Thursday, May 22, 2014

Meanwhile, Back at the Ranch


Meanwhile, back at the ranch, I was reading an article about how healthy baked bran is for us.  No, really - it was an article on a singles website, and I was trying to figure out what baked bran had to do with one's marital status.

What do I know?  Maybe dietary fiber and its benefits have more to do with finding the right spouse than I've otherwise given them credit.

At any rate, the author of this article advanced the unsubstantiated claim that sugar - and glucose in particular - causes cancer.  Just laid it out in a sentence like everybody knows that sugar consumption leads to cancer.  And this was on an evangelical Christian singles website.

So, being naturally suspicious, I Googled it, and learned that sure enough, sugar is not a determining factor for cancer, but obesity can be.  So in the sense that eating too much sugar can cause obesity, and obesity can contribute to one's chances of developing cancer, I can see the connection here.  But can we skip a step and say that because A is to B, and B is to C, that A is to C?

Besides, glucose is found in all of our healthy fruits, and is considered a vital nutrient.

This is why I take very little at face value.  Especially on evangelical websites.  Hey - I write for one!  So you can understand why I'm cautious.  Fortunately, at Crosswalk (which isn't the website containing the misleading article about bran) every writer has an editor who cross-checks statements like "sugar causes cancer," to avoid jeopardizing their journalistic and spiritual integrity.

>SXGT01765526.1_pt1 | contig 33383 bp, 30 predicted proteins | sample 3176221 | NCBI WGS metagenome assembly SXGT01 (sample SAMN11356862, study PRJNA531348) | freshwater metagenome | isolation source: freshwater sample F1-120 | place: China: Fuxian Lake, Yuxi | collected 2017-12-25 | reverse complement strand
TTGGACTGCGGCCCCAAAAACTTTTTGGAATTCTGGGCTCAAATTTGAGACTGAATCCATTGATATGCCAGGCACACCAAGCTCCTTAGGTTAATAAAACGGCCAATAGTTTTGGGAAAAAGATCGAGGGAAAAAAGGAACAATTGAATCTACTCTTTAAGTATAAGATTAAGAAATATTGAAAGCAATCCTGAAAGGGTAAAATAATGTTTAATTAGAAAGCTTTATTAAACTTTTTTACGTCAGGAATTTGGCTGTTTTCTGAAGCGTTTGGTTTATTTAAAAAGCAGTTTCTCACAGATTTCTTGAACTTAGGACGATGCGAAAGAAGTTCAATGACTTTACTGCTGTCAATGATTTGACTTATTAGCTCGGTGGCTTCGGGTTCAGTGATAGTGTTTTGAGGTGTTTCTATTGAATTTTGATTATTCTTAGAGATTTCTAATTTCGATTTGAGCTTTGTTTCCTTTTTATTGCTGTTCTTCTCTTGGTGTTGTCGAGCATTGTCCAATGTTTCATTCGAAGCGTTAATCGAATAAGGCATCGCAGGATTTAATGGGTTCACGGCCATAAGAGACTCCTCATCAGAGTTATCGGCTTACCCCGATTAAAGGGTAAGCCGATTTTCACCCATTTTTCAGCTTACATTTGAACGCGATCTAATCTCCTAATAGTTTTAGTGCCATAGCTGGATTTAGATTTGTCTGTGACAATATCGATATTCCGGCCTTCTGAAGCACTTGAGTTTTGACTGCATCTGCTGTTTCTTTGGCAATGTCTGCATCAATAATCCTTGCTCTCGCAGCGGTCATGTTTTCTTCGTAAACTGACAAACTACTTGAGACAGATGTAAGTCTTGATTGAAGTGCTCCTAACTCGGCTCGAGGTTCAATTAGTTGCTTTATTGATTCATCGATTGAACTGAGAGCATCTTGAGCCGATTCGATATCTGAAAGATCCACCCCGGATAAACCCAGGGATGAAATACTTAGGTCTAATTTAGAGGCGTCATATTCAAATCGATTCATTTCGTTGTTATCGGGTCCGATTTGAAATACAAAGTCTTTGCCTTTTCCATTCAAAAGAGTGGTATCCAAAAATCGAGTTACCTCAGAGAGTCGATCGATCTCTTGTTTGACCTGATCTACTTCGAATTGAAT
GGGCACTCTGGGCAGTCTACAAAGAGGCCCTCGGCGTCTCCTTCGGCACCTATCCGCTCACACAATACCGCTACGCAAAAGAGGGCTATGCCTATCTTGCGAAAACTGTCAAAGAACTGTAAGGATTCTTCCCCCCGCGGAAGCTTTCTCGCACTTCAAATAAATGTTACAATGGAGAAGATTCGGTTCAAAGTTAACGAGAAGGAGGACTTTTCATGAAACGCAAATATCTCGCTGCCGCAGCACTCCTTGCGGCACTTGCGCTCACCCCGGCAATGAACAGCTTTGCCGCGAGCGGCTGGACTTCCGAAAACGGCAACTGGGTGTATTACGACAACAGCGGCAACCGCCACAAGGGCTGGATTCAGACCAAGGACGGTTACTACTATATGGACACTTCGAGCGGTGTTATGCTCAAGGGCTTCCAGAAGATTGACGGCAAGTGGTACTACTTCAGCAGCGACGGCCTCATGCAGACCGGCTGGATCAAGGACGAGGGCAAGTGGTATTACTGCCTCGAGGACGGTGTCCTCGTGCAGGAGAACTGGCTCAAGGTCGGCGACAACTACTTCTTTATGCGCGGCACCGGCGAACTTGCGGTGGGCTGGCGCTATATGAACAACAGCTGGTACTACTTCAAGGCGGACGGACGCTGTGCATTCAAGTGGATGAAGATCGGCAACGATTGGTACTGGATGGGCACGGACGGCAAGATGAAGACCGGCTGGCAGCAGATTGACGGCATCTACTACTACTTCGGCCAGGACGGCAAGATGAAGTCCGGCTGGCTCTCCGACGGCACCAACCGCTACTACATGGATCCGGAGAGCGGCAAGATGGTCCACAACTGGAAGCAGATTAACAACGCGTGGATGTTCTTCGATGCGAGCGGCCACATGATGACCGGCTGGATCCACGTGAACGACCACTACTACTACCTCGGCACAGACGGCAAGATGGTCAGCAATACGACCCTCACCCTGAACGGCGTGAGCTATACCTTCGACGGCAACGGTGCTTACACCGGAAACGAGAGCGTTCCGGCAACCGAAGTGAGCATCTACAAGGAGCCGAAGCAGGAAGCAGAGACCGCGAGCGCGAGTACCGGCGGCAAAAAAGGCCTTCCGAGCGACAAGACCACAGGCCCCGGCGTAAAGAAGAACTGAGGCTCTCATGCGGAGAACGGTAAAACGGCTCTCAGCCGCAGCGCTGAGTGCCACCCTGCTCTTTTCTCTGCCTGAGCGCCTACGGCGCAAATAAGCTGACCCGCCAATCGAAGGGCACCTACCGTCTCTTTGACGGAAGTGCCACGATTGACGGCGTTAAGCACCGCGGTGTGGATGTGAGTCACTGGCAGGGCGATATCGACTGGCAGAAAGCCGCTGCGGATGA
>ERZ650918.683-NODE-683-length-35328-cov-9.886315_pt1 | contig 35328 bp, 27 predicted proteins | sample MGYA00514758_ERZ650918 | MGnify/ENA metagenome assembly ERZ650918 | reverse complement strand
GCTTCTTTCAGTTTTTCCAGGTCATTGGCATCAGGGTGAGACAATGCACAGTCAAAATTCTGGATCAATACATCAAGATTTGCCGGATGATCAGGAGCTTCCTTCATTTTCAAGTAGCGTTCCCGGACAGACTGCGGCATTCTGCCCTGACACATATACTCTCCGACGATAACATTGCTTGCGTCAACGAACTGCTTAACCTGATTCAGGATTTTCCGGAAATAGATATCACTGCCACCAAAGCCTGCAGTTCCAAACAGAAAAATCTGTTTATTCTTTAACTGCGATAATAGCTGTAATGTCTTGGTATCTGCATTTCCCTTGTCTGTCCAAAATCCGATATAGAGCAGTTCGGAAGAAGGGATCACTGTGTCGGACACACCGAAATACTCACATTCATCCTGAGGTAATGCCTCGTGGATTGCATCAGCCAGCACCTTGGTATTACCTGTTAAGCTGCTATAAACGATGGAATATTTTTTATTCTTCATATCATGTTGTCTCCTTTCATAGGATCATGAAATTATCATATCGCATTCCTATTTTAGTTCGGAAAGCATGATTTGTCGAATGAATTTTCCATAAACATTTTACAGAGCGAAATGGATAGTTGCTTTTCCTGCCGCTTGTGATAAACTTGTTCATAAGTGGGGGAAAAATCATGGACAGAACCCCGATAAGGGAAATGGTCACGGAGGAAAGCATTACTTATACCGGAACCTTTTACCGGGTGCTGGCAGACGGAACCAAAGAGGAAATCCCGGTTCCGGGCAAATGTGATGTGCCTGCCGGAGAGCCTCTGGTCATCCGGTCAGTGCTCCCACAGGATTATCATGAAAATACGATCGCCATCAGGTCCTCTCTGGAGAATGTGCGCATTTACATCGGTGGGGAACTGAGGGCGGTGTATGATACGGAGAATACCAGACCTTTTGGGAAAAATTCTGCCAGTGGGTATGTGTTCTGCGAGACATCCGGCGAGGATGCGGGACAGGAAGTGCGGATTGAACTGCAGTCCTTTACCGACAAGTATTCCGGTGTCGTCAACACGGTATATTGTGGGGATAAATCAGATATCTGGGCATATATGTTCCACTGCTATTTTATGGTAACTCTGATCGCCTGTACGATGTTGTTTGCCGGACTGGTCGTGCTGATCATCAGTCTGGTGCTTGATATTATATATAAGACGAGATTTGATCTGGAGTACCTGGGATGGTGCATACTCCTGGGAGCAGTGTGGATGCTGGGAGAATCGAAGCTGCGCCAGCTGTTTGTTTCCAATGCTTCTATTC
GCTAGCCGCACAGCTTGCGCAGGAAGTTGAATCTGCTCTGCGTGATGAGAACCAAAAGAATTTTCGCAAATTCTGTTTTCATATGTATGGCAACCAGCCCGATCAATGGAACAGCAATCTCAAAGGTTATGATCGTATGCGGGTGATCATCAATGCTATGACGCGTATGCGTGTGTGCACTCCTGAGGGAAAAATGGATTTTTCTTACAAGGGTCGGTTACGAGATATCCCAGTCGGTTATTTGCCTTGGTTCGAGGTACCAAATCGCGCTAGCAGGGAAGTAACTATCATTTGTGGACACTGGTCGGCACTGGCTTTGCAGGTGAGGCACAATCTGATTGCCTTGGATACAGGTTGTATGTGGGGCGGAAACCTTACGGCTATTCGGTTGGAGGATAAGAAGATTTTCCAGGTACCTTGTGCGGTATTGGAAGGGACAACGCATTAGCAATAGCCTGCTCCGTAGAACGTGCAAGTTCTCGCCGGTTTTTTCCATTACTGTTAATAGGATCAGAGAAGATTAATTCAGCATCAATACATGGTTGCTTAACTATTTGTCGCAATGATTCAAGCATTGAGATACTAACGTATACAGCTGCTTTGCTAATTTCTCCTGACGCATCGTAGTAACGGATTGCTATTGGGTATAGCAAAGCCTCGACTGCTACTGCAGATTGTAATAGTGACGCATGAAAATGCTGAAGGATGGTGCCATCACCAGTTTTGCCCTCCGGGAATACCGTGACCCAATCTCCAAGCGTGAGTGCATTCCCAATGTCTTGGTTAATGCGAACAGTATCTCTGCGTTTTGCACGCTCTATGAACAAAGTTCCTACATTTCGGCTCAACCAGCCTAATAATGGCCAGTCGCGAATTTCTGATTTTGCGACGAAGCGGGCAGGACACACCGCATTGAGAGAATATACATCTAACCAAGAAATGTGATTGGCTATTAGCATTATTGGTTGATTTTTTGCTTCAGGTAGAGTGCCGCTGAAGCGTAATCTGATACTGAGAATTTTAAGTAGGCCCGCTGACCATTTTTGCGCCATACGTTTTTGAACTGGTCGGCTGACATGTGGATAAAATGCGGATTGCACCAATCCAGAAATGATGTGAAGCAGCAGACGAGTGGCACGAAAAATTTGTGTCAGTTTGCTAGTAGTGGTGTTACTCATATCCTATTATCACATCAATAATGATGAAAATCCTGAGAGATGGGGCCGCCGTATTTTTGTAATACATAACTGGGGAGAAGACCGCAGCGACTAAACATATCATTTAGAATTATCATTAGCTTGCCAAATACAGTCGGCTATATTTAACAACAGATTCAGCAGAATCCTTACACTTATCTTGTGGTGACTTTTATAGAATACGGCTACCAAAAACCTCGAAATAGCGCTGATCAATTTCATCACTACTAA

So what?

Well, I've written before about caveat lector - "let the reader beware" - and this is further proof of its truth.  In that article, I criticized an evangelical writer's flippant description of the Gospel as "magic," but even I didn't estimate the damage comparing Scripture's truth to a C.S. Lewis allegory could create.  During a simple Google search to get the URL of that article for a hyperlink, I noticed that a website devoted to magic had found my article, and the article about which I was writing, and used both to point out that even some Christians say Christianity is magic.  I'm not going to give you the link that that website, because I don't want to endorse it.

Suffice it to say, "let the reader beware," because often, writer's aren't.
. . .

Meanwhile, back at the ranch, it used to be that the crazy, weird news stories were coming out of places like New York City or Los Angeles.  Not any more.  A few days ago, a naked man dove head-first into the open sunroof of a passing Honda Accord coupe and assaulted its female driver, causing her to crash.  But this didn't happen in Brooklyn, or Santa Monica.  It happened in front of a Dallas Police squad car, in one of Big D's rapidly-gentrifying neighborhoods.

Dallas has always wanted to be like the Big Apple.  Well, now, apparently, it's getting its chance.  Even if this isn't the way city leaders anticipated.
. . .

Meanwhile, back at the ranch, a battle has been brewing between Gospel Coalition stalwarts and fans of Florida preacher Tullian Tchividjian, who used to have a popular blog on the Coalition's website.